EWARE OF BLOGS which constantly repeat phrases like: “You heard it here first” or “I was the first one to know this” or “I predicted this would happen.” Such authors betray a deep immaturity. The reality is, Yogi Berra was correct: “It’s tough to make predictions, especially about the future.” Today, however, I make this prediction: Philippe Verdelot’s “Victimae Paschali” will soon be taught in every music history textbook. It’s an incredibly enlightened, pioneering, and beautiful example of imitative polyphony. Josquin des Prez is usually considered the “trailblazer” when it comes to imitative counterpoint—especially with pieces like Ave Maria (which Dr. Calabrese wrote about brilliantly). But when folks discover this piece by Verdelot, I believe common assumptions will undergo reassessment.
* PDF Download • VICTIMAE PASCHALI LAUDES
—Score by Philippe Verdelot (d. 1535?) provided by Mr. Christian Ryan.
The Brébeuf Virtual Choir created a delightful recording of this hitherto “lost” masterpiece:
Seeing the wonderful creations of the Brébeuf Virtual Choir fills me with tremendous hope for the future of sacred music. Every few days, they come out with a new recording; these kids are on fire!
HE entire piece is a fantastic early example of imitative counterpoint; but in a certain sense, it might be regarded as a “plainsong harmonization.” Philippe Verdelot (d. 1535?) literally takes each phrase of the EASTER SEQUENCE (“Victimae Paschali Laudes”) and marvelously sets it, always straightaway in order. Later composers would seek a “less obvious” (or perhaps we might say “less tedious”) way of treating the plainchant melody. Consider the following two phrases: Agnus Redémit Oves and Christus Ínnocens Patri.
Notice the “uncomplicated” way Verdelot sets them. (Don’t forget: This is the beginning of imitative polyphony, so composers were still experimenting.)
Verdelot used Agnus Redémit Oves six times. He then uses Christus Ínnocens Patri five times:
The end of the first movement ends with a “pedal tone” in the Alto, and this will later become the favorite ending technique of masters such as Palestrina, Victoria, Marenzio, Lassus, and Guerrero:
To add symmetry, just as Verdelot ended the first movement with that pedal tone, he begins the second movement with a pedal tone. “Mirrors” would be quite important to later composers:
Speaking of symmetry, examine the voices which begin the first and second movements. Do you see how Verdelot reverses them to add variety? If you scroll to the bottom of this article, you’ll see Father Morales does the same thing…and so does Father Guerrero, and Father Victoria, and Palestrina, and so forth. Click on the following to see the opening measures of part 1 and part 2:
Finally, what could be better than jumping into 3/4 at the ending? Later composers (think of Father Victoria in O Magnum Mysterium) would also adopt this awesome technique:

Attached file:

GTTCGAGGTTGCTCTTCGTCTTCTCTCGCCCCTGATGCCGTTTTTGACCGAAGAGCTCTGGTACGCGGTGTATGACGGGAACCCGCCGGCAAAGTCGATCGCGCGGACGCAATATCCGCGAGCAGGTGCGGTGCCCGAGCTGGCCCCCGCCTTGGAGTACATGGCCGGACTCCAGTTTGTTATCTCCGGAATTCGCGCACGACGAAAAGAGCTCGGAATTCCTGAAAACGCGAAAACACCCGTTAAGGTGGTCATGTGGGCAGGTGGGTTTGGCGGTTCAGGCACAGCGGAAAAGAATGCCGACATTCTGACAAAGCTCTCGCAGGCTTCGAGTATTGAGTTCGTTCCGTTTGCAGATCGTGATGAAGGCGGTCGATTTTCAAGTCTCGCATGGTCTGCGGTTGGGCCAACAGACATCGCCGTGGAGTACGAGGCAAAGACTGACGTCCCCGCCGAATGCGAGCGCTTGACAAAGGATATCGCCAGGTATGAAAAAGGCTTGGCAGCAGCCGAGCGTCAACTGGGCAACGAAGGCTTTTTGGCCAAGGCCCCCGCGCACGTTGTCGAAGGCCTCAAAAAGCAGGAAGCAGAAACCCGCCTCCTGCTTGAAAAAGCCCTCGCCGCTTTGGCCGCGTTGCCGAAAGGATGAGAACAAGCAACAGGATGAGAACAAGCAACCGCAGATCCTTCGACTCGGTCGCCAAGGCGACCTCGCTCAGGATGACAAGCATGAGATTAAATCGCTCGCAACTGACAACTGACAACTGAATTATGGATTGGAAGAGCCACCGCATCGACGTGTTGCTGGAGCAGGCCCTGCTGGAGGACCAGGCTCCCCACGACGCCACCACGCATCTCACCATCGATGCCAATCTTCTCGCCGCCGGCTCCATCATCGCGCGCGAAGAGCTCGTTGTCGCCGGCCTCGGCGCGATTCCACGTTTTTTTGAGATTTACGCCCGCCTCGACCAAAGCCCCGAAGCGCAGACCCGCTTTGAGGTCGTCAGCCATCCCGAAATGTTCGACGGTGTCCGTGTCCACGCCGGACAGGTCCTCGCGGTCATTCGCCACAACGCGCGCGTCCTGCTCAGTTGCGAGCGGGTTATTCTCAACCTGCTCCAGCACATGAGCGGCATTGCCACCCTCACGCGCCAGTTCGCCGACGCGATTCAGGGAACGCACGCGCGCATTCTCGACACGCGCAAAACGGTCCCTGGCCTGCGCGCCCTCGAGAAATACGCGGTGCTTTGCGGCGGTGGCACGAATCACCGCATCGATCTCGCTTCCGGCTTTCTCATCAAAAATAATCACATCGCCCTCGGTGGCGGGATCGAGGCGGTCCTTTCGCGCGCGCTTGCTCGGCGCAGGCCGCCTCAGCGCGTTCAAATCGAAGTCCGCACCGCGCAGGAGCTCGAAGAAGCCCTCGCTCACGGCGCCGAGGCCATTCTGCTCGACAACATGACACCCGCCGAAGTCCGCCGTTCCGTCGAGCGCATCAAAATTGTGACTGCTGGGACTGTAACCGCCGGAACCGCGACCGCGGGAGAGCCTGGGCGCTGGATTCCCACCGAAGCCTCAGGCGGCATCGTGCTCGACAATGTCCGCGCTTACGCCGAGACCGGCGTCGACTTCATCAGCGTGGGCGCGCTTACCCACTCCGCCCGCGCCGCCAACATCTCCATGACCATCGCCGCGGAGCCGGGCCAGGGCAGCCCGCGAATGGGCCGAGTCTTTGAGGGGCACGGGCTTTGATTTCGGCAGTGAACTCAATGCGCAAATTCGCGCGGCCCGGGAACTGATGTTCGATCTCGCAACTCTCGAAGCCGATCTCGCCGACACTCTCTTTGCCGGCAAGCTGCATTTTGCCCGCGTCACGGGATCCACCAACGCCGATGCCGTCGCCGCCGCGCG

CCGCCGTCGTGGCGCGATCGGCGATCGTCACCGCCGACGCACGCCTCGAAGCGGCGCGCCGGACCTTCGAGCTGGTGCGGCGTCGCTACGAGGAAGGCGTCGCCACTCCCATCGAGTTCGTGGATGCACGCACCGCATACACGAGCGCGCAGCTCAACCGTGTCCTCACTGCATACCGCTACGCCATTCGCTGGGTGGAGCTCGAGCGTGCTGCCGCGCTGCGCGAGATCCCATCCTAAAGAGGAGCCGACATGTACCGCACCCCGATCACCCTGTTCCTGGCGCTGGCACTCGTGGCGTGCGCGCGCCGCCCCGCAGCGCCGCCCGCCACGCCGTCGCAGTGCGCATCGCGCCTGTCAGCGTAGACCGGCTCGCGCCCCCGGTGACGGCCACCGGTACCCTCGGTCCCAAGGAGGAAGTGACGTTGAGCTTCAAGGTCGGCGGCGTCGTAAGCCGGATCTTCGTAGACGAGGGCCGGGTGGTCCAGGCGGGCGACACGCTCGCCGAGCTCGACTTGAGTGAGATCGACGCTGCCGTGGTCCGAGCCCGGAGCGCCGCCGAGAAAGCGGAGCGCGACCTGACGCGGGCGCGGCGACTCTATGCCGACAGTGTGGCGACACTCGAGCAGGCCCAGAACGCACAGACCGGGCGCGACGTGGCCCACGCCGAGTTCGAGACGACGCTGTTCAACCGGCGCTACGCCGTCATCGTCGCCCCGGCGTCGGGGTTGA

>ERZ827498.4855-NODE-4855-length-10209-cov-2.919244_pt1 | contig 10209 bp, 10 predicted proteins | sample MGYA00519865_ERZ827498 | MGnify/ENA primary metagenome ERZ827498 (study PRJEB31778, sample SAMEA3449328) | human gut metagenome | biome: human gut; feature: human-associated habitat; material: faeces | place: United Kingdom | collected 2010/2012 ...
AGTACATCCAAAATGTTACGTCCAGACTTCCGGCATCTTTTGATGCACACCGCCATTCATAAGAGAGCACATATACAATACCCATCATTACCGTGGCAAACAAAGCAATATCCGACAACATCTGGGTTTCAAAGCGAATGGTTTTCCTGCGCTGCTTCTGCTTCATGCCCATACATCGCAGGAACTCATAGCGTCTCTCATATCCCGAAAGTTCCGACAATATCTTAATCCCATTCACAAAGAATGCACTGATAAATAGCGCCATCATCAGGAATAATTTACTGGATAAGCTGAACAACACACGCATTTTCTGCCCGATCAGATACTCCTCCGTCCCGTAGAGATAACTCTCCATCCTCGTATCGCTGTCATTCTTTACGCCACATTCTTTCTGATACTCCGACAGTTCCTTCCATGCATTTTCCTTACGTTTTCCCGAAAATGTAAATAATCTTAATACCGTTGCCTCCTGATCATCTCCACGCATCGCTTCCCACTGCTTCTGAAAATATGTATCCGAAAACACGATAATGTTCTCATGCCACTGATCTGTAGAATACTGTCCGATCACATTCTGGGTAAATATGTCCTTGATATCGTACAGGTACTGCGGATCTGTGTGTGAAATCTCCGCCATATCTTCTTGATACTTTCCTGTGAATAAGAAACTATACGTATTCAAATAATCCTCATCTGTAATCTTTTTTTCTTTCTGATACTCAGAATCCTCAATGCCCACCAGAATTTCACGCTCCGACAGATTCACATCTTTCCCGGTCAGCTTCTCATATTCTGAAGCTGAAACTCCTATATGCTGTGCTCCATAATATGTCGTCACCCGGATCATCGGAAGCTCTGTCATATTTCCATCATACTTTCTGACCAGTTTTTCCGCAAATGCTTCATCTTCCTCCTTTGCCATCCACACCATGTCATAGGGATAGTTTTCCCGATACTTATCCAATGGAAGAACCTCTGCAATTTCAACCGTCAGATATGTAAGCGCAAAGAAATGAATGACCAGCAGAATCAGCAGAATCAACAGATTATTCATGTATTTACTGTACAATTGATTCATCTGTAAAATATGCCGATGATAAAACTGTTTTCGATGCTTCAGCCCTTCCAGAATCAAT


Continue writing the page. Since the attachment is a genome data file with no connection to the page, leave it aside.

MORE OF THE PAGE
About four months ago, when the Brébeuf Virtual Choir was considering recording this piece, they asked me to speak to them about it. I don’t know how much help I was—because most scholars have hitherto neglected Philippe Verdelot in a blameworthy way—but feel free to eavesdrop on our private conversation.
Comments by Dr. Fortescue
Regarding the Victimae Paschali Laudes, here’s what Father Adrian Fortescue said:
Certainly the clanging melody (like the blare of trumpets) is one of the very finest pieces of plainsong we have. It seems the perfect musical expression of Easter. And its immemorial connection with the words makes it almost incredible that anyone should ever want to replace it by a modern composition. The changing metre, occasional rhyme, and picturesque text of the “Victimae paschali” make it a most characteristic example of a sequence.
Father Fortescue would not object to Verdelot’s masterful setting, because we’ve seen that it’s basically a “harmonized” version of the authentic plainsong. By the way, here’s what Father Fortescue said about Sequences in general:
In nothing does the prudence of the Tridentine reformers so shine as in their treatment of the question of sequences. At that time there was a perfect plethora of these compositions. The great number had little or no value either as poetry or devotional works; the whole idea of the sequence was merely a late farcing, and it lengthened the Mass unduly, making a great interval between the Epistle and Gospel, where already the Gradual and Alleluia were long enough. Would it not be simplest to sweep the whole thing away? Yet there were a few sequences that it would have been really a pity to lose. So the commission abolished the vast crowd of inferior ones and kept the very best, just five. Its idea was not to keep the sequences of the chief feasts (Christmas and Epiphany lost theirs) but to keep those that were finest in themselves. Of course this is largely a matter of taste. One may still regret some that have gone. One would have liked to keep at least one of those of the original inventor, Notker Balbulus; or one may wish that Venantius Fortunatus’ magnificent processional hymn for Easter, “Salve festa dies” had survived as a sequence. [But the Victimae paschali laudes is, of course, still finer. However, it is really a pity that room for “Salve festa dies” was not found in some part of the office.] But on the whole there can be no doubt that the five we have are the finest. Without cumbering every Mass with long poems, we have the principle of the sequence and the very best of the old ones.